Contribute Subtitles and Closed Captions to YouTube Vidoes

Contribute subtitles and closed captions to YouTube Channels

Captioners:

Some channels let you contribute subtitles and closed captions to their videos. They’re viewable on the video by clicking on the [CC] icon in the player. Approved content is owned by the video owner.
Read more on YT Support https://support.google.com/youtube/answer/6054623?hl=en

Video Owners:

  • Go to Video Manager
  • Click Edit Video
  • Subtitles And CC Tab
  • Turn ‘Allow Community Contributions’ on

I’m told you get to review them. If anyone allows this on a video, let me know and we’ll try it out.

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Freemake 3.0: Easy Video HTML5 Video for Windows

I found a video converter that I’m pretty impressed with.John Candy as Del Griffith from Planes, Trains and Automobiles

I have been using Handbrake, VLC, and odd assortments of command line ffmpeg to convert videos.

In the process of binging other methods, I found Freemake a (free) video converter which just hit 3.0, and added the ability to create HTML5 video. And HTML5 video with burned in subtitles that almost works!
(I can view the video on DroidX, iPhone, Chrome, and IE. For some reason Firefox is having trouble. VLC can read the ogv file.)

Demo

Screenshot of showing html5 and other output
Simple User Interface

Summary: It did what I needed. Soft subtitles* would be nicer – but the fact that it handles them at all is cool.

* “Soft” subtitles, or soft subs, are subtitles applied at playback time from a subtitle datafile, either muxed directly into the video file (.mkv, .ogm, etc.), or in a separate file (.ssa, .srt, etc.).

(citation from http://en.wikipedia.org/wiki/Fansub)

Downloading YouTube Subtitles

I received a question about downloaded youtube videos with the captions included.

I’ve never downloaded them together, but here’s what I do:
1. Download the video, either through youtube links or I use “Video Download Helper” add on for Firefox.
2. Get the subtitles using the video id: ex. Tommy Interviews Yahoo
http://video.google.com/timedtext?lang=en&v=6dQuAGJakHM
3. Play them with VLC and choose the subtitle file

Captioning Standards: Captioning Music

I was watching the live captioning done by the completely amazing CART by Karyn of Tennessee Captioning on Sunday, when I noticed that she uses the double-eighth note (♬) in front and back of each line. This was more noticeable to me, since the Android Browser displays the eighth note (♪) and NOT the double-eighth.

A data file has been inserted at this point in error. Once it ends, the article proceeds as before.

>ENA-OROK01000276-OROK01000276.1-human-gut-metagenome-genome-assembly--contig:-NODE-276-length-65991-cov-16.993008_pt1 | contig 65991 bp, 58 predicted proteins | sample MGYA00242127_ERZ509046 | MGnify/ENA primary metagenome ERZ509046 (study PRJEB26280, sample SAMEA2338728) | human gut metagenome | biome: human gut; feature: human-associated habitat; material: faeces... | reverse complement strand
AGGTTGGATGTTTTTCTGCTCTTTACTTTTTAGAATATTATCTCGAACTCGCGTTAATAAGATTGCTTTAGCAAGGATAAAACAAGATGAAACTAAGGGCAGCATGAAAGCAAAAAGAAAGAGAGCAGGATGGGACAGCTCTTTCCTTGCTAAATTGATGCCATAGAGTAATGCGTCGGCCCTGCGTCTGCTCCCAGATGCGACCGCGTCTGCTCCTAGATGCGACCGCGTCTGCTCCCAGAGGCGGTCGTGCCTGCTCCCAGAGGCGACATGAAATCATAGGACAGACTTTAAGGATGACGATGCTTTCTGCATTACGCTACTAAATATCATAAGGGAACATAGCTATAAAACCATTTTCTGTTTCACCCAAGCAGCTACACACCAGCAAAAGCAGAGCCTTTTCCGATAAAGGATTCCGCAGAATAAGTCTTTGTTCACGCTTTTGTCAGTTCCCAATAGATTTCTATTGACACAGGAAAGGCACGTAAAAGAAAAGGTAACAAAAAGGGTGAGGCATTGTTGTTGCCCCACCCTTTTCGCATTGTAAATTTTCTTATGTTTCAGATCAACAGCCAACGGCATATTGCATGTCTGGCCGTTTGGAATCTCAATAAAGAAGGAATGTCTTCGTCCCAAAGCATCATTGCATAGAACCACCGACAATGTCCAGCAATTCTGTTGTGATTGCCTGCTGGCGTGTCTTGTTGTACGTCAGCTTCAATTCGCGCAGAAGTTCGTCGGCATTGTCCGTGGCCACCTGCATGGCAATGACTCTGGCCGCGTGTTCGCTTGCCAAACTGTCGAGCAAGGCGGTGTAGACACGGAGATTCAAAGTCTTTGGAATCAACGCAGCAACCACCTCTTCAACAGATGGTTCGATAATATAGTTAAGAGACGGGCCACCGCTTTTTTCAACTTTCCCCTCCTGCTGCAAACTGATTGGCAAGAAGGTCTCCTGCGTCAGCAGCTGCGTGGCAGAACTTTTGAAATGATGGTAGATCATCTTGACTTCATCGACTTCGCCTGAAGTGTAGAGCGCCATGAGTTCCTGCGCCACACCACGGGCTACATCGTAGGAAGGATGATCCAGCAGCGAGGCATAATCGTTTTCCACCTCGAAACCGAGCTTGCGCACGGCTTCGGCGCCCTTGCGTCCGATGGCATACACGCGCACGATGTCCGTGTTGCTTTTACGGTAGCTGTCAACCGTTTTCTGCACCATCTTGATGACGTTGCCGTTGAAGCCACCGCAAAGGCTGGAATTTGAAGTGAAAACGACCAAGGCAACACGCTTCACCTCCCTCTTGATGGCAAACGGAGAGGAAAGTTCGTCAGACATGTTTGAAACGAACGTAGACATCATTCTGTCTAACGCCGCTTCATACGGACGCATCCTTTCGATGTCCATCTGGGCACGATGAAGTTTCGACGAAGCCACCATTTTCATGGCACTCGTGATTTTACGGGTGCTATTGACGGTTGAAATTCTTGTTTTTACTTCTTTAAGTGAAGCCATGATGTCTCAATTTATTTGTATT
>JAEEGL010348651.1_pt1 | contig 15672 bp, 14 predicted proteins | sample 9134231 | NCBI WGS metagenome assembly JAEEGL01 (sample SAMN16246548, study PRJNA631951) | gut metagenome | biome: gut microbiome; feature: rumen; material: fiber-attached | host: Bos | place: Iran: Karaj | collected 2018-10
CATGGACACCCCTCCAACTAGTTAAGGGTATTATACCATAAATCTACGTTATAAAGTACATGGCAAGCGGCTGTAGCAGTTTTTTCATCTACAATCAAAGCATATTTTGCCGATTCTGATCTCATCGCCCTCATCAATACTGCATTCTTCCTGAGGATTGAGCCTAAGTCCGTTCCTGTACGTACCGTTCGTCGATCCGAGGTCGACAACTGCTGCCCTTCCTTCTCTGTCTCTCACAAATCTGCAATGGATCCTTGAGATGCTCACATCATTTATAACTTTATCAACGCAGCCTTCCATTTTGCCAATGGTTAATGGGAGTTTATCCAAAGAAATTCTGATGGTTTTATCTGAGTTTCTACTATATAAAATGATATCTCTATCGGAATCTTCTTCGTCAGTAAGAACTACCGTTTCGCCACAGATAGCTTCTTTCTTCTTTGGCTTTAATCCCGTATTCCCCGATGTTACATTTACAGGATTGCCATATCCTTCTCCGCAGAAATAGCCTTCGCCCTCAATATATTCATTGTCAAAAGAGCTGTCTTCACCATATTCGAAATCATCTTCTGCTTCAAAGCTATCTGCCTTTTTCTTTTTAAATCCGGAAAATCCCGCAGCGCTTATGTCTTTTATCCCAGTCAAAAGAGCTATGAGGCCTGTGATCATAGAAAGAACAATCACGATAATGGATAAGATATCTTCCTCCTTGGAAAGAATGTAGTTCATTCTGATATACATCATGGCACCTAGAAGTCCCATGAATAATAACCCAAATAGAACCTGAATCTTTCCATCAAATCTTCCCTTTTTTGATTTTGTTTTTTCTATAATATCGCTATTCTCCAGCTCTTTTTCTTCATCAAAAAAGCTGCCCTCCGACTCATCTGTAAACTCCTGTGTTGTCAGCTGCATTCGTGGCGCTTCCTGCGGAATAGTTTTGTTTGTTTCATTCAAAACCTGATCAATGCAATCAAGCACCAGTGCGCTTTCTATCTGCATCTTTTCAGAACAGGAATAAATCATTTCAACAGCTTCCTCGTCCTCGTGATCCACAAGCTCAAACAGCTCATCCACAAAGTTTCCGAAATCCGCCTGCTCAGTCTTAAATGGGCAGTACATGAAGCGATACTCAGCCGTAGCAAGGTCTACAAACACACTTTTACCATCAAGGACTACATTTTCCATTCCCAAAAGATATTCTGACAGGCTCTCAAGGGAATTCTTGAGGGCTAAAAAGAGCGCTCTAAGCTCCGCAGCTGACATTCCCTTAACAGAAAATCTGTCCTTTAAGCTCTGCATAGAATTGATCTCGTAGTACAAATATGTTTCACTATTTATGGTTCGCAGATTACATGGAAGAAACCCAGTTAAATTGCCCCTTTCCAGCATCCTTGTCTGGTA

So I watched CMT this morning, sound muted, cc on. I’m guessing that CMT doesn’t require particular standards.
CMT Sample of Music Captioning Showing Speaker Id, Case, and denotation
I found:

Case:
1 Mixed Case, 2 UPPERCASE

Marking:
1 (eighth) notes at the end of each newline, 2 had notes at the end of a full caption

Instrumental
Occasionally described
denoted by 2 eighth notes (1 without spaces, 2 with)
None kept the notes up for the duration of the instrumental only.

I use the DCMP Captioning Key as my standard, knowing of no other.

From DCMP Captioning Key Special Considerations:

Caption lyrics with music icons (♪). Use one music icon at the beginning and end of each caption within a song, but use two music icons at the end of the last line of a song.

For background music that is not important to the content of the program, place a music icon in the upper right corner of the screen.

A description (in brackets) should be used for instrumental/background music or when verbatim captioning would exceed the presentation rate. If known, the description should include the performer/composer and the title.

What say ye?

I use:
-Mixed Case
-Single Eighth note at the beginning and end of each line
-Double Eight note for instrumental (with artist/title), although 2 eighth notes with a blank seems more semantically correct.